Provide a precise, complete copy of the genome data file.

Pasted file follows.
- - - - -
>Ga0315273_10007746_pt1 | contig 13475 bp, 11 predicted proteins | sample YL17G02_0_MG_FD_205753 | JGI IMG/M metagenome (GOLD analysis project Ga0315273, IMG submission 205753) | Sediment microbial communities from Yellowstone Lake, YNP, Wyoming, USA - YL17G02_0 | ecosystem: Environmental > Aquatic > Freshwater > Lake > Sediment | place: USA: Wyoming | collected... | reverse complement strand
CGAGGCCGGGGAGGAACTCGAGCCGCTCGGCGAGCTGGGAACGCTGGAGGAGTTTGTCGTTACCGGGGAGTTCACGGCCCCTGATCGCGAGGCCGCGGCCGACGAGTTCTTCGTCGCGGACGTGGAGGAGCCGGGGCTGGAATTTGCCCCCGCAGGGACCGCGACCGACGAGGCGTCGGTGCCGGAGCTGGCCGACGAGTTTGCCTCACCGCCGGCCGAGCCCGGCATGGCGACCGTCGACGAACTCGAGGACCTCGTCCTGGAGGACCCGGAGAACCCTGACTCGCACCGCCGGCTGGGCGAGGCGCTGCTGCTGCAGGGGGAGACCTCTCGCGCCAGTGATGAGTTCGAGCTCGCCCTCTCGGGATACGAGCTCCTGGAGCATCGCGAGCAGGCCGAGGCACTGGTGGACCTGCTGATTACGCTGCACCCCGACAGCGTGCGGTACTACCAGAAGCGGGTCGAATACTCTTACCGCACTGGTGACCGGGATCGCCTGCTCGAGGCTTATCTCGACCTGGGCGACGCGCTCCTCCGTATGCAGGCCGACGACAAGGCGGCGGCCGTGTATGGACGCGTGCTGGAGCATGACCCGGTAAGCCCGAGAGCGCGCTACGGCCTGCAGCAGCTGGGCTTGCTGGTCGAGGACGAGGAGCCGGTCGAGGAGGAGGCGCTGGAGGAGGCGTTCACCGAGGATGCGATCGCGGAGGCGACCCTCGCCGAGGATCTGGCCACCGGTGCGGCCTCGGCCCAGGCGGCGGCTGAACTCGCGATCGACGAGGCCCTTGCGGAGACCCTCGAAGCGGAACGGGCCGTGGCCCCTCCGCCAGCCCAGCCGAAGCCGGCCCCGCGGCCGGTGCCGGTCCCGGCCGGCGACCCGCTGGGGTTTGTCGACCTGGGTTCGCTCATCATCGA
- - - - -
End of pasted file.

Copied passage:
>Ga0315273_10007746_pt1 | contig 13475 bp, 11 predicted proteins | sample YL17G02_0_MG_FD_205753 | JGI IMG/M metagenome (GOLD analysis project Ga0315273, IMG submission 205753) | Sediment microbial communities from Yellowstone Lake, YNP, Wyoming, USA - YL17G02_0 | ecosystem: Environmental > Aquatic > Freshwater > Lake > Sediment | place: USA: Wyoming | collected... | reverse complement strand
CGAGGCCGGGGAGGAACTCGAGCCGCTCGGCGAGCTGGGAACGCTGGAGGAGTTTGTCGTTACCGGGGAGTTCACGGCCCCTGATCGCGAGGCCGCGGCCGACGAGTTCTTCGTCGCGGACGTGGAGGAGCCGGGGCTGGAATTTGCCCCCGCAGGGACCGCGACCGACGAGGCGTCGGTGCCGGAGCTGGCCGACGAGTTTGCCTCACCGCCGGCCGAGCCCGGCATGGCGACCGTCGACGAACTCGAGGACCTCGTCCTGGAGGACCCGGAGAACCCTGACTCGCACCGCCGGCTGGGCGAGGCGCTGCTGCTGCAGGGGGAGACCTCTCGCGCCAGTGATGAGTTCGAGCTCGCCCTCTCGGGATACGAGCTCCTGGAGCATCGCGAGCAGGCCGAGGCACTGGTGGACCTGCTGATTACGCTGCACCCCGACAGCGTGCGGTACTACCAGAAGCGGGTCGAATACTCTTACCGCACTGGTGACCGGGATCGCCTGCTCGAGGCTTATCTCGACCTGGGCGACGCGCTCCTCCGTATGCAGGCCGACGACAAGGCGGCGGCCGTGTATGGACGCGTGCTGGAGCATGACCCGGTAAGCCCGAGAGCGCGCTACGGCCTGCAGCAGCTGGGCTTGCTGGTCGAGGACGAGGAGCCGGTCGAGGAGGAGGCGCTGGAGGAGGCGTTCACCGAGGATGCGATCGCGGAGGCGACCCTCGCCGAGGATCTGGCCACCGGTGCGGCCTCGGCCCAGGCGGCGGCTGAACTCGCGATCGACGAGGCCCTTGCGGAGACCCTCGAAGCGGAACGGGCCGTGGCCCCTCCGCCAGCCCAGCCGAAGCCGGCCCCGCGGCCGGTGCCGGTCCCGGCCGGCGACCCGCTGGGGTTTGTCGACCTGGGTTCGCTCATCATCGA